More Power; More Planes

By 1957 Eagle was offering summer flights to Perpignan with coach connections to the Costa Brava for £32.50 on Mondays or £36 at weekends. The King’s Flight inclusive holiday programme promised a 15-day package to Majorca for 38 guineas with “all the magic of swift comfortable travel in gleaming Viking ’planes.”


The flight to Majorca took four hours and, as Bamberg was later to acknowledge, “the Vikings were noisy brutes which flew at 200mph.” Pilots also had their reservations. “The Viking was a pig!” recalled Capt Ralph Kohn, who started as an Eagle first officer. “It was difficult to land because you had to three-point it.”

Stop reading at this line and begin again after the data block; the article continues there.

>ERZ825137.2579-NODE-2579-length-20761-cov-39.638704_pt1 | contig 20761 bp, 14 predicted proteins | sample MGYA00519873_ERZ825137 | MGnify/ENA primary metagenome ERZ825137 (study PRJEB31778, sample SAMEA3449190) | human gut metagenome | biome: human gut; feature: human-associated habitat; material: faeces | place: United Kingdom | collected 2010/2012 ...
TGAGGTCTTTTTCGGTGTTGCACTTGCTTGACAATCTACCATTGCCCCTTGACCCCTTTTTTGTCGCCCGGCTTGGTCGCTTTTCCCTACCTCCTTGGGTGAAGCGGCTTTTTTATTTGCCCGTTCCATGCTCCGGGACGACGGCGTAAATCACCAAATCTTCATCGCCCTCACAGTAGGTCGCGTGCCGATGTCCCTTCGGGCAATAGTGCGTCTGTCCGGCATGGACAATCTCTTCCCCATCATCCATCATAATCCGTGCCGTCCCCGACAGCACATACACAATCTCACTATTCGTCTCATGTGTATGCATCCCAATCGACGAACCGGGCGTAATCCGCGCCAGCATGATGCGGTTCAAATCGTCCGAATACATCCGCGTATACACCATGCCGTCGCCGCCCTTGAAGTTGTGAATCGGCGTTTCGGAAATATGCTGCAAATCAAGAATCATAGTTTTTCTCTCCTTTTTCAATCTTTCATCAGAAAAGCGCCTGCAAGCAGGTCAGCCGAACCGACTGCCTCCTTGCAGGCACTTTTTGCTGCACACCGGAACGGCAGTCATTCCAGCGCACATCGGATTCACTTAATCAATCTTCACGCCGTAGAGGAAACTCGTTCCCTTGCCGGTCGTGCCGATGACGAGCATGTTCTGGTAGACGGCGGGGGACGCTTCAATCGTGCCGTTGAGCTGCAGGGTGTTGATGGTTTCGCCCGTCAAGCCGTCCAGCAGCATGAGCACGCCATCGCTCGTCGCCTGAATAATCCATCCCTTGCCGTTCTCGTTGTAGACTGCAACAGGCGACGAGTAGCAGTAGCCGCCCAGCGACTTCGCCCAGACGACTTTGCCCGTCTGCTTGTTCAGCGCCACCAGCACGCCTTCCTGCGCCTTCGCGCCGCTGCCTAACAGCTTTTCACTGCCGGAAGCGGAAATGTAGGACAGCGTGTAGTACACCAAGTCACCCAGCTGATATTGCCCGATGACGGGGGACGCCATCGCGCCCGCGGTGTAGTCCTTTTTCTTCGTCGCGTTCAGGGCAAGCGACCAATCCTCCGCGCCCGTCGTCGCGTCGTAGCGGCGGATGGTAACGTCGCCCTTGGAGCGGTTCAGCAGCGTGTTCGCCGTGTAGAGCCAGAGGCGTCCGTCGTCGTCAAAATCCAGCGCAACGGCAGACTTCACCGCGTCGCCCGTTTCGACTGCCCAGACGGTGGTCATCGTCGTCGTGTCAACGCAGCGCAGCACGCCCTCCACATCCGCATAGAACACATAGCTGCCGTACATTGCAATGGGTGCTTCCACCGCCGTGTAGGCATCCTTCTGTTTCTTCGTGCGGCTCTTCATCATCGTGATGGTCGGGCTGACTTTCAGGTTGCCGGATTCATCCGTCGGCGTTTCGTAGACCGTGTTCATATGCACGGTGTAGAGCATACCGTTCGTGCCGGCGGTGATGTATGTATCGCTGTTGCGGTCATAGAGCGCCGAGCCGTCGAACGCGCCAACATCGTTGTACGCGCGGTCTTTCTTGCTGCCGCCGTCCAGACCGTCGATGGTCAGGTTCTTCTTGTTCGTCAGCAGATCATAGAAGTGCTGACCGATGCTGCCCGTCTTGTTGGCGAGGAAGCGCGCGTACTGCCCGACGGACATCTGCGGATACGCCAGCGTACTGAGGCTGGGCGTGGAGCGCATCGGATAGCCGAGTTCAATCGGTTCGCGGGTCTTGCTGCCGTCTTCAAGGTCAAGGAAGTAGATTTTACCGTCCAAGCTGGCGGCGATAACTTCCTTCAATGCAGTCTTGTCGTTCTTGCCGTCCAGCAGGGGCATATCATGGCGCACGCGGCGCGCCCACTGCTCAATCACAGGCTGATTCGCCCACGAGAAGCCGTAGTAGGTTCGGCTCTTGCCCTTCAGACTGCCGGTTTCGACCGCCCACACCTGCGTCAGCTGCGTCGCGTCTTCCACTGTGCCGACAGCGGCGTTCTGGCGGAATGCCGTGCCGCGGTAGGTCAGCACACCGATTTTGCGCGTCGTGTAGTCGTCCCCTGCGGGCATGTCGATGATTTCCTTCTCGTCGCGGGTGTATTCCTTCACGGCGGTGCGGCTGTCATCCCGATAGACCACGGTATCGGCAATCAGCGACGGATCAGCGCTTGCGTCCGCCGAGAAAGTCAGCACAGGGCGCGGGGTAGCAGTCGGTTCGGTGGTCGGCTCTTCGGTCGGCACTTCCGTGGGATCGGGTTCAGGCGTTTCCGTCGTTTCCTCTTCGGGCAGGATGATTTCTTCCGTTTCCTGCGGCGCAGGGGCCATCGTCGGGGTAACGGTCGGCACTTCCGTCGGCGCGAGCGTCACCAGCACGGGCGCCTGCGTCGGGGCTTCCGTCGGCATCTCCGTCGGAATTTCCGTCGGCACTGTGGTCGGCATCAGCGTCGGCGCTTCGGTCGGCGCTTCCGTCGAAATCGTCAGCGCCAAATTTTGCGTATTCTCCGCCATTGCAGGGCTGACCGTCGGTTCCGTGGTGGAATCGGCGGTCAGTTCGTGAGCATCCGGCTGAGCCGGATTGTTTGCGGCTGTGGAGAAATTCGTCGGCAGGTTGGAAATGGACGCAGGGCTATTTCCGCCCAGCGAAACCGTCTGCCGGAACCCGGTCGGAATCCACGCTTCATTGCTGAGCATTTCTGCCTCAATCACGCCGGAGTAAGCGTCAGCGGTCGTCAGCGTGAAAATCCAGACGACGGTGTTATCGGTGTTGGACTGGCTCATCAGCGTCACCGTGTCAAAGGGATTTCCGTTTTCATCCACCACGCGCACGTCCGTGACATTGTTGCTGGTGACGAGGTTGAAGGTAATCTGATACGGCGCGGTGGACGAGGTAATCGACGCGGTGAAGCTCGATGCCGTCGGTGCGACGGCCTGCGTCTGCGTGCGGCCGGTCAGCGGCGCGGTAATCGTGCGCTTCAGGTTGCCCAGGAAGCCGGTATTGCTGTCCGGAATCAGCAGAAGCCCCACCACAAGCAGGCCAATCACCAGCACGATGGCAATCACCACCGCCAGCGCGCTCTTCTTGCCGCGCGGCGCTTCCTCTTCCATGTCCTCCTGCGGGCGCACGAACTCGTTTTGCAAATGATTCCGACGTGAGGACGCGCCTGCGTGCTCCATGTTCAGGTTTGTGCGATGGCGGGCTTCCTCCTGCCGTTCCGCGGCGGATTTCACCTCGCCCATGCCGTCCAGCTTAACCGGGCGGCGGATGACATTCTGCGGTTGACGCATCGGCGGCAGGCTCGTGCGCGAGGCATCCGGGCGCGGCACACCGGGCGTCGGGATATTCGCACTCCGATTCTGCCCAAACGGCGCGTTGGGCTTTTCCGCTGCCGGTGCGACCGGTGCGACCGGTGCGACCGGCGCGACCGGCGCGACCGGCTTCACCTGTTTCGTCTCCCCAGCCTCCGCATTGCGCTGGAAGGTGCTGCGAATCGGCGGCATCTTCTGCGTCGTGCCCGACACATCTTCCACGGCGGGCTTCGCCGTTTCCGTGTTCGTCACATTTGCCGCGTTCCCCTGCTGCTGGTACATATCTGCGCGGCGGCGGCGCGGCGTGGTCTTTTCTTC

By now Bamberg was spouting ideas like a fountain. Also in 1957, Eagle acquired its first turbine-powered aircraft, Viscount G-APDW. As Bamberg was later to write, the transition from piston engine aircraft to turbo props and then to pure jets was “a major step in finance and technical skill.” In a dig at the prevailing system, he added: “We achieved all this but the British licensing system was not and could not be in favour of private companies and the state airlines were protected.”